Encryption Software Users Under Attack From New StrongPity Trojan

When it comes to security, users who are in the market of encryption software are usually wise and astute and duping them is nigh impossible. Cheating and duping them through social engineering tricks doesn’t work in most cases. At the same time, however, this means that they are also a target for cybercriminals.

There is a new Trojan in town and it's DDoS nightmareA recent Kaspersky Lab research showed that one group of hackers went after the 1,000 encryption users located in Europe, North Africa and the Middle East. The attacks are engineered by the StrongPity malware and are said to act like the Crouching Yeti malware which was discovered back in 2014, Kaspersky noted.

The cyber attackers who were behind the Crouching Yeti advanced persistent threat were said to be able to turn various programs such as Virtual Private Networks, and some camera software installers into some Trojans which would then be able to access the victim’s networks. StrongPity is also known to have used about the same technique though it leveraged a different group of software. Rather than follow Crouching Yeti exact methodology, StrongPity rather decided to attack the users of certain encryption installers.

Apparently, the attacks were said to have involved some clever mechanisms and misdirection. The hackers managed to hack a website which was then able to mimic the genuine WinRar site, and it also had the complete number of links, all of which were fake.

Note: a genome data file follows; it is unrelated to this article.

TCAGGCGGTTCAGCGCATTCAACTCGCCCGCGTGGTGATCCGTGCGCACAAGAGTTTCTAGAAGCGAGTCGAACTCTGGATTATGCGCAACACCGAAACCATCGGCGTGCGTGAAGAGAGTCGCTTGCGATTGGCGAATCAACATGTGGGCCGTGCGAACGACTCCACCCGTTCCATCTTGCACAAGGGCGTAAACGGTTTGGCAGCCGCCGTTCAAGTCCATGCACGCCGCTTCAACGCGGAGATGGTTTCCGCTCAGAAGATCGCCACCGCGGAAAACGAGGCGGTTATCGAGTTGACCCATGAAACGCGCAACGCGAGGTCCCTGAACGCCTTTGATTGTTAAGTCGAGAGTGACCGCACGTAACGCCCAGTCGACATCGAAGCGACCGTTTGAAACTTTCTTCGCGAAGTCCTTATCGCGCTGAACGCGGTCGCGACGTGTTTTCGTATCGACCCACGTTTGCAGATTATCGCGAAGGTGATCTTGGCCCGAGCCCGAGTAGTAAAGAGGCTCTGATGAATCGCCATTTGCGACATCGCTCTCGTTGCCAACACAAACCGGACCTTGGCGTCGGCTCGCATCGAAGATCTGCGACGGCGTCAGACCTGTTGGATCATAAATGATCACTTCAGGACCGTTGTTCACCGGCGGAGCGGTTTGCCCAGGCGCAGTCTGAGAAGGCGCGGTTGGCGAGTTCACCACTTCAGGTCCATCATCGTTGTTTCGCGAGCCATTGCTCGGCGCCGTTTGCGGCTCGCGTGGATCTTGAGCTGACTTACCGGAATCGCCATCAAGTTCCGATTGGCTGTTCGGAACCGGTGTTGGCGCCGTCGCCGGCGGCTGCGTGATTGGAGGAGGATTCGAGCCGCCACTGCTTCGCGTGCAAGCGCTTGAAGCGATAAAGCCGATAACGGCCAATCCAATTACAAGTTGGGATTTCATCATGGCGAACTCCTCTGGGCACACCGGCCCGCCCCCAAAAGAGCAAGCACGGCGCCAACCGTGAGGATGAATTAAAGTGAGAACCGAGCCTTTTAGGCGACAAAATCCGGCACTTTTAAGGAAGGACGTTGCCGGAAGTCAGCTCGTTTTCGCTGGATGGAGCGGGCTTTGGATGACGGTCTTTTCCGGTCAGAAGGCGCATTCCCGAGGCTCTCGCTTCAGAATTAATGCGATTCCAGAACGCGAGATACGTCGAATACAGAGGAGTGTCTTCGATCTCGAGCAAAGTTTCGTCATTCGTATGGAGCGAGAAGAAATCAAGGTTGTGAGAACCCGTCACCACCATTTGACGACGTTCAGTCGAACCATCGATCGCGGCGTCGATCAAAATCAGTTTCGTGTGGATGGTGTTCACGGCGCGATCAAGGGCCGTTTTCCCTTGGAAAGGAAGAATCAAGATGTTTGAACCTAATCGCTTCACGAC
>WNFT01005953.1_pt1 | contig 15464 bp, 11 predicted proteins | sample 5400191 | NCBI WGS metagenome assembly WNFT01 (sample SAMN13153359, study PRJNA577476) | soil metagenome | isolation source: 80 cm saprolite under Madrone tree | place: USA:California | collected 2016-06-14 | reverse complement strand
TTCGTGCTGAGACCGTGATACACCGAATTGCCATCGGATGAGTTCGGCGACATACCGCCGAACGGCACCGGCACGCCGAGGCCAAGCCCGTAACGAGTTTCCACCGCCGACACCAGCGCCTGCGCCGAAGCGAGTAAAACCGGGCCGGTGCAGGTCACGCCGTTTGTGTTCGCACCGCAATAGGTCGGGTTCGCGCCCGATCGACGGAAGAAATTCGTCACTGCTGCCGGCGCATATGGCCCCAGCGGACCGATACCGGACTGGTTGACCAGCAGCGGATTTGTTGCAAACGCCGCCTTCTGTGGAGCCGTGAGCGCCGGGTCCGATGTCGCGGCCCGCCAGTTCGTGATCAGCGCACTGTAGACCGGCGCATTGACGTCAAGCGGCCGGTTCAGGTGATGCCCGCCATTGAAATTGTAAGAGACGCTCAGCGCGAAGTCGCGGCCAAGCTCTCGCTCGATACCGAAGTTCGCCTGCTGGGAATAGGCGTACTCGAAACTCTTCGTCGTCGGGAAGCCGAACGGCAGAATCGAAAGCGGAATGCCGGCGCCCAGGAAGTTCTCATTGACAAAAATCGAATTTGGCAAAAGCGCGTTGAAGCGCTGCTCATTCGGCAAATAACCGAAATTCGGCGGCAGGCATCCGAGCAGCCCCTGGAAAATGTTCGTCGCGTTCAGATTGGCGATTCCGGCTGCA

The links rather redirected users to some corrupt websites such as ralrab.com, which is a deceptive switch to the true website which is rarlab.com. The hacking group is said to have attacked the Italian site, something which resulted in 87 percent of the victims to be located in Italy. Other countries affected included Belgium and Algeria.

The fake site also went a step further and decided to generate a recommended for each of its individual victims, something which it based on browser location and the processor capability. The package obviously had a tainted program of the WinRar.

StrongPity did not stop either, and they created a fake TrueCrypt website. Any user who decided to go through download website Tamindir were also led to the dubious website were hostile and fake links were present. Kurt Baumgartner, the principal security researcher at Kaspersky Lab said that the StrongPity droppers had some unusual digital certificates with them. In other words, the malware plans to take over your device and spy on you.